Mar 10, 2017
The civil society leaders alleged that most of the media houses are owned by very few businessmen.
New Delhi: Many non-profit leaders at a panel discussion in New Delhi alleged that media is producing the narrative of their corporate owners.
These views were shared during a discussion on Changing Landscape of India: Role of Philanthropy, Media and Civil Society during the silver anniversary celebrations of the National Foundation for India in New Delhi. NFI has-been doing philanthropy for the past 20 years.
Civil society leaders were talking about the importance of the civil society in a democracy and the role of media in furthering the larger interests of the society. Most of the leaders were of the view that civil society along with media is the conscience of society.
Discussants felt that media does not have a neutral role as seventy percent of electronic news media is controlled by a very few individuals which is a very scary scene. They regretted that development and agriculture issues covered by the newspapers are very far and few in between.
Neera Chandhoke, Political Scientist and Former Professor, Delhi University believes that media, especially the television media is not doing its role, which is enabling people to question.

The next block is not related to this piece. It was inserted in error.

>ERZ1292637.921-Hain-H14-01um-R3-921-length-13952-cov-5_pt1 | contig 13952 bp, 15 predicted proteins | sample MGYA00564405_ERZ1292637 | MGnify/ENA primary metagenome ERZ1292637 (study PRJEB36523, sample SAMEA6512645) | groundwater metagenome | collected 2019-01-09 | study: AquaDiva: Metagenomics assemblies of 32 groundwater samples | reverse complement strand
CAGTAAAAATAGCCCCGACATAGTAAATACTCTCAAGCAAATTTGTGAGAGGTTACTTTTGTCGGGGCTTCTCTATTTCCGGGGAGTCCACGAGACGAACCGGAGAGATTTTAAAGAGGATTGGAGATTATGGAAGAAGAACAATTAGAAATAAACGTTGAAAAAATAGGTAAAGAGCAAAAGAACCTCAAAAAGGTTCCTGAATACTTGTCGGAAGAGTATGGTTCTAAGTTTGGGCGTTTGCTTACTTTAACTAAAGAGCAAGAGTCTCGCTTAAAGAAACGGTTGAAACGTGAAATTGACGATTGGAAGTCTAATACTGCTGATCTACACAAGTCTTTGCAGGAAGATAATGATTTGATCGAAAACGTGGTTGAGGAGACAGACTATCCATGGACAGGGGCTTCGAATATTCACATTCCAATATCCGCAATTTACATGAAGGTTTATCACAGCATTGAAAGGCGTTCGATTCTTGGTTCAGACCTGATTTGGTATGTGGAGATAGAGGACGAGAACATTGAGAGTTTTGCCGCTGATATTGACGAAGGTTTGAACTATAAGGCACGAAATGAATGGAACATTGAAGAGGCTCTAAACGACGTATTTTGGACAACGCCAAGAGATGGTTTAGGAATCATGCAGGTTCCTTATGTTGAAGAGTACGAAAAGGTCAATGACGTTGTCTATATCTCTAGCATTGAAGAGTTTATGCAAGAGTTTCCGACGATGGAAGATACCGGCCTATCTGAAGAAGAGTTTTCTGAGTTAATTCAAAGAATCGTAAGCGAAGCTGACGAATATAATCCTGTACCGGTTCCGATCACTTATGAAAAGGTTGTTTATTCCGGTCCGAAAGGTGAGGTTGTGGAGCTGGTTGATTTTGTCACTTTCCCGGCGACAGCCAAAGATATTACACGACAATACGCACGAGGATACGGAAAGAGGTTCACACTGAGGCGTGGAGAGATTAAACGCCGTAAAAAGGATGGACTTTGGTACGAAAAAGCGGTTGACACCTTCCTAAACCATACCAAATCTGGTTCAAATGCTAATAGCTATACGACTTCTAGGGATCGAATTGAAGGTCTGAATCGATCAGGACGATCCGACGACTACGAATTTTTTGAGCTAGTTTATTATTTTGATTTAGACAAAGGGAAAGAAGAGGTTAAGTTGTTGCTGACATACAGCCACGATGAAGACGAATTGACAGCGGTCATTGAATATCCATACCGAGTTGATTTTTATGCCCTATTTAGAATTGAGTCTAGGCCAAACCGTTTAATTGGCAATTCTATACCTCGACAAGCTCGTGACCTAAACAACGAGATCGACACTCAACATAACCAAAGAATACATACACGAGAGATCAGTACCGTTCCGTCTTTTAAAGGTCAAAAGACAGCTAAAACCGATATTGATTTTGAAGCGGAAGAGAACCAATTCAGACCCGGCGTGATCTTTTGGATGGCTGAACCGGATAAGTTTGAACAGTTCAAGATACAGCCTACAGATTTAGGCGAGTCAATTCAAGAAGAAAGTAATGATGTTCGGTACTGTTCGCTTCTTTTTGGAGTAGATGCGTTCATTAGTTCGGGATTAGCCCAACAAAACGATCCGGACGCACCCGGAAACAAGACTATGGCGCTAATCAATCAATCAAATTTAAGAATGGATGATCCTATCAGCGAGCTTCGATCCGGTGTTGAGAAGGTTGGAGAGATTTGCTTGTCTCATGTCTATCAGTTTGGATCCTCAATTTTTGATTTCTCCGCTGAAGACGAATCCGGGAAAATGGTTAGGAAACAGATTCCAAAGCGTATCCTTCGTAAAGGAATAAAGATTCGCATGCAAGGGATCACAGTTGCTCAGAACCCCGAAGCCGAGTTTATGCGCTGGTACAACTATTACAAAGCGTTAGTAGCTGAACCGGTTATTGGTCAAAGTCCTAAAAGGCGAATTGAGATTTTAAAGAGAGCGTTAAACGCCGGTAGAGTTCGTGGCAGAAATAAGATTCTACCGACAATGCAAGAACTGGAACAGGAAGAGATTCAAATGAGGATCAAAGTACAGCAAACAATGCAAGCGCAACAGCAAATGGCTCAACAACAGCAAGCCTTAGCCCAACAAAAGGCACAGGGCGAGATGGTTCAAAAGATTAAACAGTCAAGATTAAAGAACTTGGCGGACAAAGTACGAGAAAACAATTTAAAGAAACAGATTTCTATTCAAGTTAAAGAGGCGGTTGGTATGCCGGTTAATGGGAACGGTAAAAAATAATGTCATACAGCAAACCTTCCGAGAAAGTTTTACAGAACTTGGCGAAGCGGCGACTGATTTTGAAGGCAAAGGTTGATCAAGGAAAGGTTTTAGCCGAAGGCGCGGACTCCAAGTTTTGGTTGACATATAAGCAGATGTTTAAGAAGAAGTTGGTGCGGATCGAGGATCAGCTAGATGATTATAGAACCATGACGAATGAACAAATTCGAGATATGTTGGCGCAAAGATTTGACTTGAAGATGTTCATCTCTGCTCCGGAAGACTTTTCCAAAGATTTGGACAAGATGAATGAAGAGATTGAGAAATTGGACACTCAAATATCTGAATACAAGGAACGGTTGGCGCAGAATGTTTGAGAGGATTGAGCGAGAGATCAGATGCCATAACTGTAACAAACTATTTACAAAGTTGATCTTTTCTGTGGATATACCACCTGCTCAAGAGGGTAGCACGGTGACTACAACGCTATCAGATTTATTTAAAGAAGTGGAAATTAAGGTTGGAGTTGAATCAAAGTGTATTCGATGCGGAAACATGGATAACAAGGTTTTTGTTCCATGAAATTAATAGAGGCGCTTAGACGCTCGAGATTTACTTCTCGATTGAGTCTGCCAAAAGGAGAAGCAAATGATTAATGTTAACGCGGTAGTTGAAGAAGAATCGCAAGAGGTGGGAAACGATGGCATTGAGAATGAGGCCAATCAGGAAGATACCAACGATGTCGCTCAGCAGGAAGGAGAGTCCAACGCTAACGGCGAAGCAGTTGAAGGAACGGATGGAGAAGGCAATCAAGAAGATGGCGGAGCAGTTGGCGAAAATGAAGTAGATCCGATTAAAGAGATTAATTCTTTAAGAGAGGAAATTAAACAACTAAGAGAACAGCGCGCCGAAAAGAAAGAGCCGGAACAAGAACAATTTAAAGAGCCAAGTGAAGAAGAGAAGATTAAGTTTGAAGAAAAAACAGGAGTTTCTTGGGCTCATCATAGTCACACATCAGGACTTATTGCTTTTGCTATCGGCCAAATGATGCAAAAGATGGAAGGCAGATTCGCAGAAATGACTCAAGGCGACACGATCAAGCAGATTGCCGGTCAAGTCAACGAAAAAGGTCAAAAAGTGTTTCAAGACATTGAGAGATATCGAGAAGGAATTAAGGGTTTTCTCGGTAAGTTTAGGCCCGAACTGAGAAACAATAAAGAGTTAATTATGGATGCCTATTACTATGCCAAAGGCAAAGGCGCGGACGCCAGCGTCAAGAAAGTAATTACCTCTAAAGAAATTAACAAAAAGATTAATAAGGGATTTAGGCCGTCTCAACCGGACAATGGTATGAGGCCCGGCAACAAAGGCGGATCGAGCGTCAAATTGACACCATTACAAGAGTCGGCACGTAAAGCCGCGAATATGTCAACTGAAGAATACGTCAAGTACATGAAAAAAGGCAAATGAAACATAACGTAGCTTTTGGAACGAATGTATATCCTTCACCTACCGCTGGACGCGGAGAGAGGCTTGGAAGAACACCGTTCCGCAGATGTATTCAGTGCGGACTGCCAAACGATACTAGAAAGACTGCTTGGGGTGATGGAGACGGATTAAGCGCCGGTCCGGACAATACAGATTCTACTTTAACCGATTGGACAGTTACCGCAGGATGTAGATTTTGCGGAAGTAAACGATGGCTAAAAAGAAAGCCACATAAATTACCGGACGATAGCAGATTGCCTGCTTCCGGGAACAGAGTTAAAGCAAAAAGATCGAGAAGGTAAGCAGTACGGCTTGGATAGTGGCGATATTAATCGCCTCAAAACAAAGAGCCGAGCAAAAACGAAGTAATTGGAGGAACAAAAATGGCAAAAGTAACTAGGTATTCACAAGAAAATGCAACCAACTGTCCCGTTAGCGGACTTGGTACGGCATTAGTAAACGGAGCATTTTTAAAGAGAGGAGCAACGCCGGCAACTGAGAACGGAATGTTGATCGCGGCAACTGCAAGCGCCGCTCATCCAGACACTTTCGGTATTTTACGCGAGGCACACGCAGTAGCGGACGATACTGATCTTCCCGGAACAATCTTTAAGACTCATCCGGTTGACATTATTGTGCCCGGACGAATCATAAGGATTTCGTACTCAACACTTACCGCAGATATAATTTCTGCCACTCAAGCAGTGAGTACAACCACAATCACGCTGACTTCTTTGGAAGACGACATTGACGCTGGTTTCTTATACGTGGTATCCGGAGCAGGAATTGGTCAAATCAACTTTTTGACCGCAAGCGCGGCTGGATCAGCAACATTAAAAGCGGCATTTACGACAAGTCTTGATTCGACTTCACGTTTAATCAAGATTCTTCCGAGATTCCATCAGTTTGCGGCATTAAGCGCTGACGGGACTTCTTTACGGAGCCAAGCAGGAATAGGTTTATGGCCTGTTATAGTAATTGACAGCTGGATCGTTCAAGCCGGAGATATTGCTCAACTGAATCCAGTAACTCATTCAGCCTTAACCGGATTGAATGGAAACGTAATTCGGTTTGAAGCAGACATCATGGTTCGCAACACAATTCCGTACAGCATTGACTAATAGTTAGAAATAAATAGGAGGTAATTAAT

Arun Maira, Management Consultant and Former Member of Planning Commission of India, talked about the frivolous nature of social media. “Because of social media nobody is listening. Everybody just wants to talk. We desire to make life better for human beings. We are not listening to each other. We are just suggesting others,” Maira said.
Maria acknowledged media as the prime instrument of people's participation in democracies all over the world, while others felt that media has largely been a business extension. “We cannot have state media. We have doubts on private media. So, we need to think what kind of media we need. Social media, the way it is today is not doing any good to society,” Maira said.
Aakar said that India was the only country where advertising subsidises 85 per cent of the newspaper cost. “Newspapers cannot survive for long in this scenario. Television is a lean medium, more of an opinion. A very dark landscape is awaiting Indian media,” he opined.
Nisha Agrawal, CEO, Oxfam India, said that the role of civil society is to speak up. “But now even individuals are not supporting. Corporates are not supporting NGOs, not even media. Why do we need to be so timid,” she questioned.
Talking about the role of media the discussants felt that every individual has the capacity to think. “People are politically aware. The idea of civil society and media is to enable to question,” they said.